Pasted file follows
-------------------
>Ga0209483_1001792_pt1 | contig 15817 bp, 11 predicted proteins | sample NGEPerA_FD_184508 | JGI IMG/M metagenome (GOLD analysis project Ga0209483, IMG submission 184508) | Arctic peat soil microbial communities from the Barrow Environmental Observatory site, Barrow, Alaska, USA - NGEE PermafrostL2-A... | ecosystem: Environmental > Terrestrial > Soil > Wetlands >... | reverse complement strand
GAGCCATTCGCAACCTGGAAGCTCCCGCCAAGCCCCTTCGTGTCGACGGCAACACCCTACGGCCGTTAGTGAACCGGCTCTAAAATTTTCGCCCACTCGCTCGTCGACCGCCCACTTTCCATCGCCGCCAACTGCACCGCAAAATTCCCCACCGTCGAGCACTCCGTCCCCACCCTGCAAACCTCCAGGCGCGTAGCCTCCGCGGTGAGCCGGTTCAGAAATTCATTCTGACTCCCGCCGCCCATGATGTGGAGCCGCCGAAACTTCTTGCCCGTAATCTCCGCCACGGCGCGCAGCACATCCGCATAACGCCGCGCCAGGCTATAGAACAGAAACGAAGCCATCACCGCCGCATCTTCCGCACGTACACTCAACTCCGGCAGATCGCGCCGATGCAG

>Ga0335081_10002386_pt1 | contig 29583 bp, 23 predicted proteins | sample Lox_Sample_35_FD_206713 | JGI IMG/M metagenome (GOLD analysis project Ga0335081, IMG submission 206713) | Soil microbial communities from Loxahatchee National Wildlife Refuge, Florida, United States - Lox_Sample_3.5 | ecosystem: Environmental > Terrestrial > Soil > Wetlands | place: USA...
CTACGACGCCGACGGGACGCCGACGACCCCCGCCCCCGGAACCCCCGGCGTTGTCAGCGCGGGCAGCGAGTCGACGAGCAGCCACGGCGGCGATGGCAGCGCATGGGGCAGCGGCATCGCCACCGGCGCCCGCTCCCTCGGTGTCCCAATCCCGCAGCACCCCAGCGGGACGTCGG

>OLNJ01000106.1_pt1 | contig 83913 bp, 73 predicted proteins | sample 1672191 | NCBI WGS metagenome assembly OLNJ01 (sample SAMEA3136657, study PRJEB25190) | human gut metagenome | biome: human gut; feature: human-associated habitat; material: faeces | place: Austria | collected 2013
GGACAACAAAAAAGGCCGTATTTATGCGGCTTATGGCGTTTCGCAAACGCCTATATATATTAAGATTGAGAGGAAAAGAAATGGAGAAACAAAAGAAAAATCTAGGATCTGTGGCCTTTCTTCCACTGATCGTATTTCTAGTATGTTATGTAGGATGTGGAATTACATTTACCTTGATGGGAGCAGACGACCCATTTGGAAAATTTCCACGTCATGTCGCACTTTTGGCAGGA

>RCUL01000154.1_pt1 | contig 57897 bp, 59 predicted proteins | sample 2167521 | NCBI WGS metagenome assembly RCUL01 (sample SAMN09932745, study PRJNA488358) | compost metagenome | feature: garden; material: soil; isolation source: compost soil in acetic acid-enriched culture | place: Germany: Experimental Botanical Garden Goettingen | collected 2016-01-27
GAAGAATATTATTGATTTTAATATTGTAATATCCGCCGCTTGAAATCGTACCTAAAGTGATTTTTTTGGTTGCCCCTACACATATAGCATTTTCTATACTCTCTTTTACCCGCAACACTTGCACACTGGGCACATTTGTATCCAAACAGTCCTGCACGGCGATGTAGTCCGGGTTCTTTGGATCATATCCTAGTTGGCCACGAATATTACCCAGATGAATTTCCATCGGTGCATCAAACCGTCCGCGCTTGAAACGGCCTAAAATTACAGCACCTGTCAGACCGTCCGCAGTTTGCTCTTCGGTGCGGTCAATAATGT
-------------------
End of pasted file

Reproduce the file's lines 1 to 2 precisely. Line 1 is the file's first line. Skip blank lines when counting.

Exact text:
>Ga0209483_1001792_pt1 | contig 15817 bp, 11 predicted proteins | sample NGEPerA_FD_184508 | JGI IMG/M metagenome (GOLD analysis project Ga0209483, IMG submission 184508) | Arctic peat soil microbial communities from the Barrow Environmental Observatory site, Barrow, Alaska, USA - NGEE PermafrostL2-A... | ecosystem: Environmental > Terrestrial > Soil > Wetlands >... | reverse complement strand
GAGCCATTCGCAACCTGGAAGCTCCCGCCAAGCCCCTTCGTGTCGACGGCAACACCCTACGGCCGTTAGTGAACCGGCTCTAAAATTTTCGCCCACTCGCTCGTCGACCGCCCACTTTCCATCGCCGCCAACTGCACCGCAAAATTCCCCACCGTCGAGCACTCCGTCCCCACCCTGCAAACCTCCAGGCGCGTAGCCTCCGCGGTGAGCCGGTTCAGAAATTCATTCTGACTCCCGCCGCCCATGATGTGGAGCCGCCGAAACTTCTTGCCCGTAATCTCCGCCACGGCGCGCAGCACATCCGCATAACGCCGCGCCAGGCTATAGAACAGAAACGAAGCCATCACCGCCGCATCTTCCGCACGTACACTCAACTCCGGCAGATCGCGCCGATGCAG